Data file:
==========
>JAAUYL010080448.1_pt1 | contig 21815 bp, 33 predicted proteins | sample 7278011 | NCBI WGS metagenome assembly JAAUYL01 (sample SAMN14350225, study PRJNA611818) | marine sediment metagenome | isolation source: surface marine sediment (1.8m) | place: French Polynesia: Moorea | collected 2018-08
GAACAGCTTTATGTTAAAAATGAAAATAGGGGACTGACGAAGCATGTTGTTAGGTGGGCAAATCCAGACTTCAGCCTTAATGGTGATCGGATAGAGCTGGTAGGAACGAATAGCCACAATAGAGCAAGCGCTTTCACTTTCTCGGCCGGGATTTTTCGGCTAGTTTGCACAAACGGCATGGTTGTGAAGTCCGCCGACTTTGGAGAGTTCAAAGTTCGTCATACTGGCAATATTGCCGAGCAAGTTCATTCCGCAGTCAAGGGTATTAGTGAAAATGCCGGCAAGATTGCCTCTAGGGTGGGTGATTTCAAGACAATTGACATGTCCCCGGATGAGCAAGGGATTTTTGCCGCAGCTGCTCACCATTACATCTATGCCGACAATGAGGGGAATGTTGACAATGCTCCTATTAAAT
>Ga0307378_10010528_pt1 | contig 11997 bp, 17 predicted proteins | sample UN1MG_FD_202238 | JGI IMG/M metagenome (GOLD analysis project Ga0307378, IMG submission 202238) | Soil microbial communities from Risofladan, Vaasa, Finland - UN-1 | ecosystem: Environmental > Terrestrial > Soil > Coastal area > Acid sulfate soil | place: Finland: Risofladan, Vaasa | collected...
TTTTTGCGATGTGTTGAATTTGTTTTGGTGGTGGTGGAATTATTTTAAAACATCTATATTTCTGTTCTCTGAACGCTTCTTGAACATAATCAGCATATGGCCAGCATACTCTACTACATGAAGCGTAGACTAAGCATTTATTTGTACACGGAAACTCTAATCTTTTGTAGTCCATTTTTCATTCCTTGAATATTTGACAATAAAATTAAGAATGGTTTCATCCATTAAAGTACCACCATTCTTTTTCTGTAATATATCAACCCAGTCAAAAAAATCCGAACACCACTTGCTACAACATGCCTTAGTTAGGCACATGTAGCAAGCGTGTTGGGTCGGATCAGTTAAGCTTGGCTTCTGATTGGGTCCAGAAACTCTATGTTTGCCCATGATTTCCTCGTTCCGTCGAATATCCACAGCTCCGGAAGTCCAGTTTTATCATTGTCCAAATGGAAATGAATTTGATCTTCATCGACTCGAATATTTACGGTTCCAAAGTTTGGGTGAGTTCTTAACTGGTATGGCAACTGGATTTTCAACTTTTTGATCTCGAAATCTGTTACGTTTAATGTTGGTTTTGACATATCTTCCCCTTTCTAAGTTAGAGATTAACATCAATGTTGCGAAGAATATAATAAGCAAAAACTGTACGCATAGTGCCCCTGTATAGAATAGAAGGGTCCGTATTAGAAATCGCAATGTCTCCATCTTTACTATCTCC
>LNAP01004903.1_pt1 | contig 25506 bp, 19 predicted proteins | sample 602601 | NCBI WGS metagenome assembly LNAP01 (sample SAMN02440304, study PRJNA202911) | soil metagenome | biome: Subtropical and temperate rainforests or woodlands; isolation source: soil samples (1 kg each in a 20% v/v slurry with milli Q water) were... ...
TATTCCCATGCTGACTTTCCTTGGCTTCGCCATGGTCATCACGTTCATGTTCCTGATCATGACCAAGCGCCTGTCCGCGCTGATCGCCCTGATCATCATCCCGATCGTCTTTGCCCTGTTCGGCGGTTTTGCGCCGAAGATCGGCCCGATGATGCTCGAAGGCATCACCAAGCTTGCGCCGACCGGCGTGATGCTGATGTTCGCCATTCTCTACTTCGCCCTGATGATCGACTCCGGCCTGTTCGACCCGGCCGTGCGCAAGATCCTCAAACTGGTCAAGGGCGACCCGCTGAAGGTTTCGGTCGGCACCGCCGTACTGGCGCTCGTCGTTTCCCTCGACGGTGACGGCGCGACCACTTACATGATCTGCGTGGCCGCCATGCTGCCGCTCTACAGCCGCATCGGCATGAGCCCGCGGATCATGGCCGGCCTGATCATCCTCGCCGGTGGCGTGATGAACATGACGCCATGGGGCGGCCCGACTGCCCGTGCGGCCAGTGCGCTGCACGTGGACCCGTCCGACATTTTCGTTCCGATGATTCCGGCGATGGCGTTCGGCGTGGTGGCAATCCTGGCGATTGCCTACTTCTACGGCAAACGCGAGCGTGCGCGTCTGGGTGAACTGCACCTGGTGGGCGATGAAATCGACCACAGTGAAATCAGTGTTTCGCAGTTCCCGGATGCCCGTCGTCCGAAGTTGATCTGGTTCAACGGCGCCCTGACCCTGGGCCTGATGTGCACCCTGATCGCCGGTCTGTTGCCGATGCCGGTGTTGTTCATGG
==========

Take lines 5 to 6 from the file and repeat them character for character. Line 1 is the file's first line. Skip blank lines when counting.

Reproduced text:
>LNAP01004903.1_pt1 | contig 25506 bp, 19 predicted proteins | sample 602601 | NCBI WGS metagenome assembly LNAP01 (sample SAMN02440304, study PRJNA202911) | soil metagenome | biome: Subtropical and temperate rainforests or woodlands; isolation source: soil samples (1 kg each in a 20% v/v slurry with milli Q water) were... ...
TATTCCCATGCTGACTTTCCTTGGCTTCGCCATGGTCATCACGTTCATGTTCCTGATCATGACCAAGCGCCTGTCCGCGCTGATCGCCCTGATCATCATCCCGATCGTCTTTGCCCTGTTCGGCGGTTTTGCGCCGAAGATCGGCCCGATGATGCTCGAAGGCATCACCAAGCTTGCGCCGACCGGCGTGATGCTGATGTTCGCCATTCTCTACTTCGCCCTGATGATCGACTCCGGCCTGTTCGACCCGGCCGTGCGCAAGATCCTCAAACTGGTCAAGGGCGACCCGCTGAAGGTTTCGGTCGGCACCGCCGTACTGGCGCTCGTCGTTTCCCTCGACGGTGACGGCGCGACCACTTACATGATCTGCGTGGCCGCCATGCTGCCGCTCTACAGCCGCATCGGCATGAGCCCGCGGATCATGGCCGGCCTGATCATCCTCGCCGGTGGCGTGATGAACATGACGCCATGGGGCGGCCCGACTGCCCGTGCGGCCAGTGCGCTGCACGTGGACCCGTCCGACATTTTCGTTCCGATGATTCCGGCGATGGCGTTCGGCGTGGTGGCAATCCTGGCGATTGCCTACTTCTACGGCAAACGCGAGCGTGCGCGTCTGGGTGAACTGCACCTGGTGGGCGATGAAATCGACCACAGTGAAATCAGTGTTTCGCAGTTCCCGGATGCCCGTCGTCCGAAGTTGATCTGGTTCAACGGCGCCCTGACCCTGGGCCTGATGTGCACCCTGATCGCCGGTCTGTTGCCGATGCCGGTGTTGTTCATGG